Caddis hatch for about two months starting
around the first of June. There are several
other minor caddisfly hatches that occur.
Hatches, continued:
Slate Drakes and Sulphurs both start to
hatch about the first of May. The Slate
Drakes hatch is off and on for the next five
months or longer. The Sulphur is one of
the better hatches on Spruce Creek. It last
until about the middle of June.

The big Eastern Green Drakes will hatch
near the end of May and last about two to
three weeks. Light Cahills hatch starting
about the same time and continue for
approximately a month.

Tricos hatch starting around the first of July
and last through August. About the time
the hatch ends the White Flies start
hatching keeping some type of mayfly on
the water during the late summer and early
fall. The White Flies, called White Drakes
by some anglers, will hatch until about the
end of October.

The terrestrial season gets underway on
Spruce Creek about the middle of June.
Grasshopper and beetles are usually the
first insects you will notice but the ants get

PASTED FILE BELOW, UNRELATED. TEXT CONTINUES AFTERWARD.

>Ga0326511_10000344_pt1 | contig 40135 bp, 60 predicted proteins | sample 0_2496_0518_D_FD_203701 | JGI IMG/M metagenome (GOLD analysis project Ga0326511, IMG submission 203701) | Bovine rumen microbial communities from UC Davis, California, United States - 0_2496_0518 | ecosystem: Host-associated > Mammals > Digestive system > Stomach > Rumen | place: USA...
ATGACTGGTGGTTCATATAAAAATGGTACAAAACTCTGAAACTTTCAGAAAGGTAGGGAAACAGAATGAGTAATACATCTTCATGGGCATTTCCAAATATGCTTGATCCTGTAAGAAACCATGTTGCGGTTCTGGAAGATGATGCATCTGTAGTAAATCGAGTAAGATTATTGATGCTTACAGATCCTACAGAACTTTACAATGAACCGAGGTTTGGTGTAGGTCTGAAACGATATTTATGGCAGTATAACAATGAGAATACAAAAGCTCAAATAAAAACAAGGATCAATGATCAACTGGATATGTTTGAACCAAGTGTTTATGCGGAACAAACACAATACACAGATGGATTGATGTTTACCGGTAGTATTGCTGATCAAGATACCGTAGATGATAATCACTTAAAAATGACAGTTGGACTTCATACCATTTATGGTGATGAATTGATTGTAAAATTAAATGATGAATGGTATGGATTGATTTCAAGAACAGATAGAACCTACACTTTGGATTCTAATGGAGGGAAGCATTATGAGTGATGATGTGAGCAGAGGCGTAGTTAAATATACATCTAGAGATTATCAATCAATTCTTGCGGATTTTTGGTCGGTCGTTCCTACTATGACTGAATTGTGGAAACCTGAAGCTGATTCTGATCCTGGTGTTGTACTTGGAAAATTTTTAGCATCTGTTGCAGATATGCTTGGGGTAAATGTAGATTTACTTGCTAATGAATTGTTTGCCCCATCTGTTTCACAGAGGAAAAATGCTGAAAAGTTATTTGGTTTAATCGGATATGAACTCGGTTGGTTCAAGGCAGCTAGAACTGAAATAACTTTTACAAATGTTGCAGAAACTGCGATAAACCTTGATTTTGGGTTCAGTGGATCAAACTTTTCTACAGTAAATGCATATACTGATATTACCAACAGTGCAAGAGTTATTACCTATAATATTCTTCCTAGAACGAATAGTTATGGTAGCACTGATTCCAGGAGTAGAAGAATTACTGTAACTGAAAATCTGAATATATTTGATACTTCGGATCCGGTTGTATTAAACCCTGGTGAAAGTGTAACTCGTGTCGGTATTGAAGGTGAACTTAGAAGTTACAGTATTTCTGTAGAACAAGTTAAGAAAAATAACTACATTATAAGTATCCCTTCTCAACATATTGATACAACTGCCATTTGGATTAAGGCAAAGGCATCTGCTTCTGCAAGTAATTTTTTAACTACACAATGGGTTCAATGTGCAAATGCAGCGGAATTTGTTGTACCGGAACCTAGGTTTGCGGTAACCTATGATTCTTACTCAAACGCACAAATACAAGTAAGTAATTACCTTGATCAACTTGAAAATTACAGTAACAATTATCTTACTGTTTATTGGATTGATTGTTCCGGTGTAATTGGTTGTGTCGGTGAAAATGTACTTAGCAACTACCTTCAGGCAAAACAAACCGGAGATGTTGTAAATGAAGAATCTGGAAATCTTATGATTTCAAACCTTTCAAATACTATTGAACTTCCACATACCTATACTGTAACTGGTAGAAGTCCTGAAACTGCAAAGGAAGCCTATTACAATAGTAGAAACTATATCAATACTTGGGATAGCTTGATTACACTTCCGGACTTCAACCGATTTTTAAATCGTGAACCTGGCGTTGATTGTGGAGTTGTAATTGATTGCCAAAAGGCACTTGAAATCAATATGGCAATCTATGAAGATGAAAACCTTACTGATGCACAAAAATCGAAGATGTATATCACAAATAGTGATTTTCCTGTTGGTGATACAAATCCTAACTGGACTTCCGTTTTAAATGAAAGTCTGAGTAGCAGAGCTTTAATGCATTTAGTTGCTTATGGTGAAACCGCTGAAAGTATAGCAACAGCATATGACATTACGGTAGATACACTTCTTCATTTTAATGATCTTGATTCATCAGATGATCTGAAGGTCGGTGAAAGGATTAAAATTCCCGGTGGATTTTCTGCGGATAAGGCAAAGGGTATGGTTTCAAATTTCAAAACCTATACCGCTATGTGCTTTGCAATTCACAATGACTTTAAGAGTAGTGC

large enough to get the trout's attention
not long after that. Another thing you don't
want to overlook is the little green inch
worms or moth larvae. They fall off the
trees lining the stream and are eaten by
the trout. Caneflies are another insect you
shouldn't ignore. They become important in
the late summer when few hatches are

The best procedure to use for selecting
flies is to look at our
"Perfect Fly" Spruce
Creek Hatch Chart and select the flies you
need from it. Specific imitations of what is
hatching and/or most available are much
better than generic or attractor flies on
Spruce Creek. You may want to carry a few
streamer flies along. They are good when
the water gets a little off color from heavy
With the cool spring water and the canopy
of trees and bushes along the way, the
water stays fairly cool all summer long. It
can become low during low water years
when there is little snow and rain.
The brown trout spawn in the fall and
some of the larger brown trout move out of
the Little Juniata up into Spruce Creek to